For Europe’s airports, this comes on top of heightened competitive pressures stemming from increasing airline dominance. The Low Cost revolution has clearly changed the rules of the airport-airline relationship, and airline consolidation is just pushing in the same direction. For those of you familiar with the ROUTES events, the image that springs to mind when entering these vast halls full of airports trying all they can to lure airlines is indeed that of an ‘airport superstore’. Nothing is more revealing than the fact that while airports pay a hefty price to get in there, airlines attend for free…
So, more than ever, it is all about boosting performance to make our airport business more competitive and build resilience. This is no small feat. Performance at an airport is truly multi-dimensional. It requires not only strong alignment within our own organisations, but also with our external stakeholders.
But the European airport industry can be proud of its track record – and of the contribution it is making to the performance of the entire aviation system.
Take charges to start with. In the past years, airports across Europe have made considerable efforts, where possible, to freeze or even lower their aeronautical charges. They have also changed the structure of these charges – significantly reducing charges paid by airlines. It is quite remarkable that in 2010, with passenger traffic growing by +4.2%, airlines ended up paying €353 million less in airport charges than in the preceding year. Their free lunch only got bigger, and that was probably instrumental in the traffic recovery.
But it is not just about charges – it is also about operational efficiency. European airports are actively engaged in A-CDM (Collaborative Decision Making) and A-CDO (Continuous Descent Operations). They are also embracing new technology and committed to SESAR. Behind these acronyms, lies the ability to maximise the use of existing capacity and further reduce costs. Cost control is indeed part of our DNA. In 2010, staff costs at European airports decreased by -10% and contracted services by -20%.
Therefore, it is no surprise that performance is at the core of ACI EUROPE’s advocacy efforts. Our campaign for revisiting existing EU slot allocations rules is focused on improving the performance of ground operations – through much needed improved slot usage rate, effective penalties for abuses and long overdue reconciliation between ATFM and airport slots. The same focus is guiding our request for airports to be empowered to set quality standards for ground handlers, as part of the new EU Regulation on ground handling.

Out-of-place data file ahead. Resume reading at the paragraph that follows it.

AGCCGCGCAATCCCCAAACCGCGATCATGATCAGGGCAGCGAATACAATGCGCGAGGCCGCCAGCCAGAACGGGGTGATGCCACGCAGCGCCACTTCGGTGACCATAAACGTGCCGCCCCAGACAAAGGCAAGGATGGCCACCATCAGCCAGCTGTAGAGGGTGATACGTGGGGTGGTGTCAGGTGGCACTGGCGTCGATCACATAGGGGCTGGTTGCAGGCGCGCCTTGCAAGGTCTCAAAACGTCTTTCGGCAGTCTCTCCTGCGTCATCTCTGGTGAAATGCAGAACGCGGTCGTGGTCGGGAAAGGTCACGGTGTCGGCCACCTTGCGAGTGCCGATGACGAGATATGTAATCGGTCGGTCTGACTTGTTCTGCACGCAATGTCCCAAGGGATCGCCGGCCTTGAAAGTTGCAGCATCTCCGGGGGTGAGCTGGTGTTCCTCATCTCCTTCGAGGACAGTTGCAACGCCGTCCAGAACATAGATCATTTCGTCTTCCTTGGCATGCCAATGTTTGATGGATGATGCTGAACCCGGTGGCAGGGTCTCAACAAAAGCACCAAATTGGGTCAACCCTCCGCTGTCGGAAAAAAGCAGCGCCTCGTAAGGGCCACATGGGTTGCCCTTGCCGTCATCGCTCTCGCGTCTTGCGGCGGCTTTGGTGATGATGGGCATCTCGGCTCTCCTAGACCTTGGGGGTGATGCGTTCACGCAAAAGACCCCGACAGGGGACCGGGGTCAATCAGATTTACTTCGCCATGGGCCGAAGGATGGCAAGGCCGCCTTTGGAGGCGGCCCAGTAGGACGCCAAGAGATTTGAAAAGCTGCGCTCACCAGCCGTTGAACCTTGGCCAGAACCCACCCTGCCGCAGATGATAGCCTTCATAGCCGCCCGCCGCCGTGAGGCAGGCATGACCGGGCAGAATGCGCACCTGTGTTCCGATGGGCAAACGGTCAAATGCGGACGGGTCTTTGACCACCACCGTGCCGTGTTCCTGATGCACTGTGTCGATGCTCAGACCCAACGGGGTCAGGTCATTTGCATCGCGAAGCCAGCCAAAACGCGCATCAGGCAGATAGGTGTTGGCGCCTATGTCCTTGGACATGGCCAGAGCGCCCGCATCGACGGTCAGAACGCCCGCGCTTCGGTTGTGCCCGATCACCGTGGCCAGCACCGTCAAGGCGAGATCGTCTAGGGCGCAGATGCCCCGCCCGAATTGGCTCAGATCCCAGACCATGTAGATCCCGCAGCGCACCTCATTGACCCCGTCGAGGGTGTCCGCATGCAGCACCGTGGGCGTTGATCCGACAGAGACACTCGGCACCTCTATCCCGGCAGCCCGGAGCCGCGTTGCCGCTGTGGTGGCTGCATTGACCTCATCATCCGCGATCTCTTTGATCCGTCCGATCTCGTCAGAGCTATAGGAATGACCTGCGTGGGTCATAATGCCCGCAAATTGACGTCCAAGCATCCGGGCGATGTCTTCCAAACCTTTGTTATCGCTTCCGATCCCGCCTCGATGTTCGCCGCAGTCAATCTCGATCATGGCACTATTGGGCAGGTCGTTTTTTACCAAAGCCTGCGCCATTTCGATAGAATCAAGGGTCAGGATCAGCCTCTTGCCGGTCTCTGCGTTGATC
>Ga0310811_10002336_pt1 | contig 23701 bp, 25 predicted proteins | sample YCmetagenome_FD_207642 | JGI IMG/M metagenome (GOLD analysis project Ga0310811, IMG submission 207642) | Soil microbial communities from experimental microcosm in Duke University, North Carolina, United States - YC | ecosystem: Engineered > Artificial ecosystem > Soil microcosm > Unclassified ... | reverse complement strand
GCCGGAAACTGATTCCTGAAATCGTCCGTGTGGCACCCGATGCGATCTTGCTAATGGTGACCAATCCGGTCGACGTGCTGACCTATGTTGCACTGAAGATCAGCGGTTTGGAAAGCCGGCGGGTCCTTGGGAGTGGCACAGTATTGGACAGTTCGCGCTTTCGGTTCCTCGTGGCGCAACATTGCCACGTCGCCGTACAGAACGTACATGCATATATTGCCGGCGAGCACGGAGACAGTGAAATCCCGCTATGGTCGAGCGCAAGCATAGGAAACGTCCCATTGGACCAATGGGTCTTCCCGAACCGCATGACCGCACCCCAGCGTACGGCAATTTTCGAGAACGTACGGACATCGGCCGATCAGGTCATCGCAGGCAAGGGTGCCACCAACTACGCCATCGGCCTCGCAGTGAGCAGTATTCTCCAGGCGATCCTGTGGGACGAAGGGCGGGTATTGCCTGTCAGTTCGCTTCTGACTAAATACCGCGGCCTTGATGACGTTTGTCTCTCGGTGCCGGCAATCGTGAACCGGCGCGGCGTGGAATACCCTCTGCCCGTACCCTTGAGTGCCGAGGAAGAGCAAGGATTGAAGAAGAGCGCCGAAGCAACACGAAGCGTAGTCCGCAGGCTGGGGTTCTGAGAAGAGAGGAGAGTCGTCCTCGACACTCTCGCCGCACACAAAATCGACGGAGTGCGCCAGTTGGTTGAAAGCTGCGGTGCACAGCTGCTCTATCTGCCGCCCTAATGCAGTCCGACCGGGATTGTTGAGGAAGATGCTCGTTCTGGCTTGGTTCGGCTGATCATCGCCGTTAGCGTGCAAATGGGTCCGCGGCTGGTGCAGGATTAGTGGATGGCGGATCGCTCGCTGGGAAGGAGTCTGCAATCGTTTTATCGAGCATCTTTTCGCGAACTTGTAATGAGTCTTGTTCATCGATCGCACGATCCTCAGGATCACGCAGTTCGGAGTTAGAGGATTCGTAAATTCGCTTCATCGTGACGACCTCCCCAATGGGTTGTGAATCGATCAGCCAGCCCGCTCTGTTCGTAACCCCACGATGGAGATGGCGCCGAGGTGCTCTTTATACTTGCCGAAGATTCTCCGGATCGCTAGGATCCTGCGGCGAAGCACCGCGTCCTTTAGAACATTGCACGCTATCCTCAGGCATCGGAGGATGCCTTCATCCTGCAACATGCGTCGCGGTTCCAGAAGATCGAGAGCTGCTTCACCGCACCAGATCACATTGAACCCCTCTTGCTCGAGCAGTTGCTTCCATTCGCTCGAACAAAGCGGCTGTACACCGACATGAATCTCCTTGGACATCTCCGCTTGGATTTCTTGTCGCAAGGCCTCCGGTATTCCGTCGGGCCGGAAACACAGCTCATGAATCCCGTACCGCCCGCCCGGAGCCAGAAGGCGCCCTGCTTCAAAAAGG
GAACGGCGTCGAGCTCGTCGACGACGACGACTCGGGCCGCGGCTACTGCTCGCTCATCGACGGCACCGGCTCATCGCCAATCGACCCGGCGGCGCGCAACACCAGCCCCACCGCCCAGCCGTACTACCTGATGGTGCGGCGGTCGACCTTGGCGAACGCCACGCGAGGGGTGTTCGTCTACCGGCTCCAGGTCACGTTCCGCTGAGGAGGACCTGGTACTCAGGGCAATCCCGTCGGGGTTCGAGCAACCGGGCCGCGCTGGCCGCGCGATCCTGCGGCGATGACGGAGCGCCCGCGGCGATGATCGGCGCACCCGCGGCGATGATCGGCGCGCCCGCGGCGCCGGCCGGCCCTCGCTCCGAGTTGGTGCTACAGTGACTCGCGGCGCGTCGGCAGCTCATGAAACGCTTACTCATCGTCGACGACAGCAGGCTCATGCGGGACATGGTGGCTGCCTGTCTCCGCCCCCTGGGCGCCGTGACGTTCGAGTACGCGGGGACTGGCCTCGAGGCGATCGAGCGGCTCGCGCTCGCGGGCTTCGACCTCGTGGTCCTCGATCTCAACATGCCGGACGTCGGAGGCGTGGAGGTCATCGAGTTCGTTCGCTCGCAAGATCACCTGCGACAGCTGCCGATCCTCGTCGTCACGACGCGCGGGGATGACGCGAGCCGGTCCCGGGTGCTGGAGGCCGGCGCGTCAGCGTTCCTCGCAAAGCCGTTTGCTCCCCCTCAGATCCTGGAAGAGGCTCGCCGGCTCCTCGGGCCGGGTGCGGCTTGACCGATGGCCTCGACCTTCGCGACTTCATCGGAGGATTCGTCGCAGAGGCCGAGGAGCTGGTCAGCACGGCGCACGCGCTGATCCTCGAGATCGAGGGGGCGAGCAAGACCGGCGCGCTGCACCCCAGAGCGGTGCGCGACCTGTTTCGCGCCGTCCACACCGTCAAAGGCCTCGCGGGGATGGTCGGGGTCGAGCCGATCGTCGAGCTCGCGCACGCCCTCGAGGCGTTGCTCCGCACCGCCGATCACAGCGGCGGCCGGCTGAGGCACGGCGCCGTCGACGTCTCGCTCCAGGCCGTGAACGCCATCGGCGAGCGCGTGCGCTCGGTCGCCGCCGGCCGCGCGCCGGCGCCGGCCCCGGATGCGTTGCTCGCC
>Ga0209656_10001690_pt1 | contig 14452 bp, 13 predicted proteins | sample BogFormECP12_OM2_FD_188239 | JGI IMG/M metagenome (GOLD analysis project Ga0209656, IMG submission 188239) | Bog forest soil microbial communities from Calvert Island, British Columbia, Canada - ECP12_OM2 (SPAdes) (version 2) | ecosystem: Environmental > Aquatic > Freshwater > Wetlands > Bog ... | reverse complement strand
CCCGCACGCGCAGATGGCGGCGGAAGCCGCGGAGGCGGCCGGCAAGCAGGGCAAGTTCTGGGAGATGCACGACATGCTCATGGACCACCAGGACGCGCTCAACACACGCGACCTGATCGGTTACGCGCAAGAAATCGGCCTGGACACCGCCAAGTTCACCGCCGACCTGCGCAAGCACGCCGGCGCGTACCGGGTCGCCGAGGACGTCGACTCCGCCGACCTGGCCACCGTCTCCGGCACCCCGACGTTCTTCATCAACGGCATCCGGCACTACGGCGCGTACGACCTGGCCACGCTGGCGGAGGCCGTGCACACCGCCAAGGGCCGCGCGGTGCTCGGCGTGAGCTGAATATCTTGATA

For airports, performance and quality are two sides of the same coin. The new ‘Ground Coordinator’ operational concept that we are developing is aimed at putting airport operators in control of what happens within the perimeter of their facilities. It will offer a single point of contact on the ground for the newly established Network Manager of the Single European Sky. This will result in a virtuous circle of increased performance and better quality for all – passengers, airlines, ANSPs and airports. For our shareholders, it will mean the ability to get better returns through a more intensive use of our assets. There can only be winners.
Quality and the need for airports to keep evolving from infrastructure managers into service providers was the central theme of our 2012 Annual Congress that has just taken place this June in Madrid. Our host, Aena Aeropuertos, is at the forefront of this evolution complemented by a far-reaching business transformation. So it is quite fitting that its new President & CEO, Jose Manuel Vargas G?mez shares his vision and priorities with us.
The theme of quality runs right through this issue of Airport Business, with details of our recently released Digital Report 2012 outlining how airports are using social media & smartphone apps to improve quality. There are also articles on Aéroports de Paris’ initiatives to improve passenger service, Brussels Airport’s 360° approach to efficiency and London airports’ preparations for the biggest showcase of performance and efficiency in sports, the Olympic Games.